Store leftover pumpkin cookies in an airtight container at room temperature for up to a week.
Yes! You can freeze after baking in an airtight container for up to 3 months.
You can also make the dough, scoop it into balls, wrap the balls individually in plastic wrap and freeze in an airtight container for up to 3 months. When baking from frozen, cookies may need an extra minute or 2 (or 3!) in the oven.
So many people see corn syrup and immediately balk at it, so first I’d like to remind you that corn syrup is not the same as high fructose corn syrup!
With that being said… Yes, you can leave it out. The glaze won’t be quite as shiny and pretty or dry as firmly, but you can leave it out. Most likely you will need a splash or two more milk to compensate for the missing liquid.
More Recipes You Might Like
Enjoy! I can’t wait to hear how you like my recipe for chewy pumpkin cookies! Please leave me a comment and let me know what you think when you try them!
Let’s bake together! Make sure to check out the how-to VIDEO in the recipe card!
- 1 cup (226 g) unsalted butter melted and cooled for at least 15 minutes
- ½ cup (100 g) granulated sugar
- 1 ½ cup (300 g) light brown sugar firmly packed
- 1 large egg yolk room temperature
- 2 teaspoons vanilla extract
- ⅔ cup (165 g) pumpkin puree blotted (130g after blotting) ¹see notes in recipe for instructions on blotting)
- 3 cups (375 g) all purpose flour
- ½ teaspoon baking powder
- ½ teaspoon baking soda
- ¾ teaspoon salt
- 1 teaspoon pumpkin pie spice click the link for instructions to make homemade pumpkin pie spice
- 1 ½ cups (190 g) powdered sugar
- 1 ½ -2 Tablespoons milk
- 1 Tablespoons light corn syrup²
- ¼ teaspoon vanilla extract
- Combine melted, cooled butter and sugars in a large bowl and stir well.1 cup (226 g) unsalted butter, ½ cup (100 g) granulated sugar, 1 ½ cup (300 g) light brown sugar
- Add pumpkin, egg yolk, and vanilla extract and stir to combine.1 large egg yolk, 2 teaspoons vanilla extract, ⅔ cup (165 g) pumpkin puree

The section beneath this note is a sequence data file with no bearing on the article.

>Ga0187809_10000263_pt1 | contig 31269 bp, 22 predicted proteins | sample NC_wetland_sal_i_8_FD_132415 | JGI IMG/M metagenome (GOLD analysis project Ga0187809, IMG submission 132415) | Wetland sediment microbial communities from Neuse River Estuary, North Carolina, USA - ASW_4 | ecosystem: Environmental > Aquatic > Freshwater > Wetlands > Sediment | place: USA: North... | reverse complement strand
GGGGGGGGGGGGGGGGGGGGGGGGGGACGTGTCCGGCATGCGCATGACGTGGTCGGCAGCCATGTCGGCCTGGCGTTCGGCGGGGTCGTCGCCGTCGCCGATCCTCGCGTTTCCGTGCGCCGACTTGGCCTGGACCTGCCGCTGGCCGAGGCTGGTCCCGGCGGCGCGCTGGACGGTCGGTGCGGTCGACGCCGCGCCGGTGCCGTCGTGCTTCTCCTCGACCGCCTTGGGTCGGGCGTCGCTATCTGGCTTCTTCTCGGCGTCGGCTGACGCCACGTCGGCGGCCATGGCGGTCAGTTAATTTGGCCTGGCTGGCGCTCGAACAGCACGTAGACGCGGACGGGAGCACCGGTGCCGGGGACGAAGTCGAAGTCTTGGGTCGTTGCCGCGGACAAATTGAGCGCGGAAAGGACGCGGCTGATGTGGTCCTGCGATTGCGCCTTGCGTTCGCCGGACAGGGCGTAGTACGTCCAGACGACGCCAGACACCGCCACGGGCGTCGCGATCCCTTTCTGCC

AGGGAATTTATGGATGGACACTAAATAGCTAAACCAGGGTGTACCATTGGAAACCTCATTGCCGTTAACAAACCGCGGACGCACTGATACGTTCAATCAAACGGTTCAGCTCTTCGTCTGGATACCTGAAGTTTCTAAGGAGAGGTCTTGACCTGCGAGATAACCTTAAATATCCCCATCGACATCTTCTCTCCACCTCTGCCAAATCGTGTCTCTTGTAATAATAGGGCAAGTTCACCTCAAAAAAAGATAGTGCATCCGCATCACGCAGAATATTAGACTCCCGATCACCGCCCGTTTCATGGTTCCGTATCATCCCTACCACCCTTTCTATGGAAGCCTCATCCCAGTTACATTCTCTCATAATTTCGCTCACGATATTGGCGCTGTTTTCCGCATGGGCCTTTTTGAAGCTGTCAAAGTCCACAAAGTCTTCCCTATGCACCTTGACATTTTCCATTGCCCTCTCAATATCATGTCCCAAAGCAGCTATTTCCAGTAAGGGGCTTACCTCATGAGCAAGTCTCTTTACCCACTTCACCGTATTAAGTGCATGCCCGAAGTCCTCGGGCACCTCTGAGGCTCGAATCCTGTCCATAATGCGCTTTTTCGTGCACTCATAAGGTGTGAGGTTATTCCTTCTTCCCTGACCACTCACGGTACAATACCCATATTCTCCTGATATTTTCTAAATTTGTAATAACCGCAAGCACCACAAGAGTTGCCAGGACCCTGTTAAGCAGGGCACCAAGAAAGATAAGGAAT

- In a separate, medium-sized bowl, whisk together flour, baking powder, baking soda, salt, and pumpkin spice until well-mixed.3 cups (375 g) all purpose flour, ½ teaspoon baking powder, ½ teaspoon baking soda, ¾ teaspoon salt, 1 teaspoon pumpkin pie spice
- Gradually add dry ingredients to wet (I do this in 3-4 parts) stirring until ingredients are thoroughly combined.
- Cover bowl and chill in the refrigerator for at least 60 minutes.
- Once dough has nearly finished chilling, preheat oven to 350F (175C) and prepare cookie sheet by lining with parchment paper. Once oven is preheated, remove dough from the fridge and scoop by 1 ½ Tablespoon-sized scoops. If desired, roll into a smooth round ball.
- Bake on 350F (175C) for 13-15 minutes and allow to cool completely on baking sheet before adding glaze (if using).
- In a medium-sized bowl whisk together powdered sugar, milk, corn syrup, and vanilla extract until smooth and the drizzle that falls from the whisk holds its shape for a second before dissolving into the bowl. If icing is too stiff, add a teaspoon more milk at a time, if it is too thin add a Tablespoon more powdered sugar at a time.1 ½ cups (190 g) powdered sugar, 1 ½ -2 Tablespoons milk, 1 Tablespoons light corn syrup², ¼ teaspoon vanilla extract
- Hold completely cooled cookie firmly by the base and dip the surface directly into the glaze (alternatively you can just use a spoon to drizzle the glaze over the cookies). Return to cookie sheet or cooling rack to allow the glaze to harden (about 30-60 minutes) before enjoying.
Nutritional information is based on third-party calculations and should be considered an estimate only. Actual nutritional content will vary based upon brands used, measuring methods, cooking method, portion sizes, and more.
This recipe was originally published October 14th 2015. I’ve updated the recipe, photos, and text to improve upon the recipe!